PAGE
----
It’s mid-winter and we sit rugged up and ‘all ears’ on a ridge line in the Tutukaka Forest just after dusk.
As Kiwi listening ‘newbies’ we were impressed with the orientation trip and training from the existing team, they had thought of everything! On our own now we traveled in making good use of the last light to find our designated listening spot and park up.
Following the thorough advice given, we orientated ourselves sideways beside a cluster of beehives protected from the flight path of any rogue bees making a late trip back to base and got our compass and recording sheet all ready to go. We poured ourselves a stiff camp coffee, strong and sweetened with sweet condensed milk, while we waited for 1800 to roll around. Our coffee must have been too great a temptation as we were shortly joined by a bee. After several attempts we managed to send it on its way.
Somewhat distracted by the bee we were brought back to the task at hand by the ‘grunty’ call of a female North Island Brown Kiwi. To our delight it was 1803 so we began recording. Loud and clear it punched through the night and was followed by the more desperate, plaintive, repetitive sounding call of a Male just a few minutes later from the same direction and distance. How exciting!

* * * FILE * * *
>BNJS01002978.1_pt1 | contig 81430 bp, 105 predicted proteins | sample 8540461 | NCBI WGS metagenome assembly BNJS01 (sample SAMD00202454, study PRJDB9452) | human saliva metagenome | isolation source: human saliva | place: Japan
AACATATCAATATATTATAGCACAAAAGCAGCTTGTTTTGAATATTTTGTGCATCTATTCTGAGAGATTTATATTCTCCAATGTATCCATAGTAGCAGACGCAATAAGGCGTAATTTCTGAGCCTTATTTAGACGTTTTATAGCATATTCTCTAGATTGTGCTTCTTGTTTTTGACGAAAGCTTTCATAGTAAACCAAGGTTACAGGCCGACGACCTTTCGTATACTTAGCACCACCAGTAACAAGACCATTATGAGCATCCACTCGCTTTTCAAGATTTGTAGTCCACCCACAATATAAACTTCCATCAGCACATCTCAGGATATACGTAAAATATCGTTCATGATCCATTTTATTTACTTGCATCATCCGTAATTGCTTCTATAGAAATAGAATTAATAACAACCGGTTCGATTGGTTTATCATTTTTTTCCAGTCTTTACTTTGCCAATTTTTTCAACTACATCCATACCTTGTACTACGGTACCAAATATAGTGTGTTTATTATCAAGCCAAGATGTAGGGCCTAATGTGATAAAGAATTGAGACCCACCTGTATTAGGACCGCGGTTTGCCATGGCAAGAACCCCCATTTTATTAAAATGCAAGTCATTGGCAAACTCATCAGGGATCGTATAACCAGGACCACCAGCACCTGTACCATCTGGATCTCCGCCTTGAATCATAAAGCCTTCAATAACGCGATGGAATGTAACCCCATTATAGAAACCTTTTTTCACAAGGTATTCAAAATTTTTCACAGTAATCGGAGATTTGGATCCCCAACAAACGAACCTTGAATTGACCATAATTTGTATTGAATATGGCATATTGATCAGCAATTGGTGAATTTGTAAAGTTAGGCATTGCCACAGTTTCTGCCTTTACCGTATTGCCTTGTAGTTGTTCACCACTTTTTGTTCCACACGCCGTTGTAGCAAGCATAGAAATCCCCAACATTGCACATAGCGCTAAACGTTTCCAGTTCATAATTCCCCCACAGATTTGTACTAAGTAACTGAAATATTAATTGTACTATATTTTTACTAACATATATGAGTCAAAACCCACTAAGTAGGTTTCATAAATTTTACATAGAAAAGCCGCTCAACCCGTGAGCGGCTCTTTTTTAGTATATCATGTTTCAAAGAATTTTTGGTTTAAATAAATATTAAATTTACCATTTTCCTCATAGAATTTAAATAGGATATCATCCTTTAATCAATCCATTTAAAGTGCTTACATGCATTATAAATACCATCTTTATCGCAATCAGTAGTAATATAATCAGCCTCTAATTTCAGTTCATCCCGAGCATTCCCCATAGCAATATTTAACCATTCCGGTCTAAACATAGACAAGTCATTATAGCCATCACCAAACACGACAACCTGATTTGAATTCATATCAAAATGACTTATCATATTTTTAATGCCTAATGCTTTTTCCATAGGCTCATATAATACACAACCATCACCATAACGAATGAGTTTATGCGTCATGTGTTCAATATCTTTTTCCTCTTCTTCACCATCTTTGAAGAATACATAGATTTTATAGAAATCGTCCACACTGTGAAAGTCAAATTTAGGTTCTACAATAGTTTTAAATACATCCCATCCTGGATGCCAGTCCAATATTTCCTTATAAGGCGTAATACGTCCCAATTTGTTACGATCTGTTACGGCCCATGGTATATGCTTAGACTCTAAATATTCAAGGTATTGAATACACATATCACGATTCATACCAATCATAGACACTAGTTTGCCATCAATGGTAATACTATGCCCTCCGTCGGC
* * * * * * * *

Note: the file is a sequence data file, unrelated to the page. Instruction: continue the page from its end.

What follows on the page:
Wrapping our blankets around us more firmly to keep out the cold air we sat transfixed by our mission and recorded 13 calls, including another ‘couple’ before our 7pm hot soup break and another 9 calls before we had finished. In the last few minutes the first couple called again, same direction, same distance but almost in unison this time.
We clambered back into the car, leaving Kiwi’s doing what they do and very satisfied with our first night out Kiwi Listening!
Our Kiwi Listening ‘window’ is all but finished this year, if you would like to join us next year email Mike Camm. No experience necessary! Tutukaka Landcare have a team of volunteer experts who will help you along!